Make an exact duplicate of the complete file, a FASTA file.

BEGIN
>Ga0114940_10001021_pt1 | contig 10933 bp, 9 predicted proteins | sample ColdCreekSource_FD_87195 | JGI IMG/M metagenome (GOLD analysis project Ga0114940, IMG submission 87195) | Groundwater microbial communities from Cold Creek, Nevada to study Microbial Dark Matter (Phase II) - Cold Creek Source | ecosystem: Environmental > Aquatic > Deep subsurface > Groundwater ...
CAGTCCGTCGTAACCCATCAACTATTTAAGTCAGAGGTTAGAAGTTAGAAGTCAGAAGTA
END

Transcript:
>Ga0114940_10001021_pt1 | contig 10933 bp, 9 predicted proteins | sample ColdCreekSource_FD_87195 | JGI IMG/M metagenome (GOLD analysis project Ga0114940, IMG submission 87195) | Groundwater microbial communities from Cold Creek, Nevada to study Microbial Dark Matter (Phase II) - Cold Creek Source | ecosystem: Environmental > Aquatic > Deep subsurface > Groundwater ...
CAGTCCGTCGTAACCCATCAACTATTTAAGTCAGAGGTTAGAAGTTAGAAGTCAGAAGTA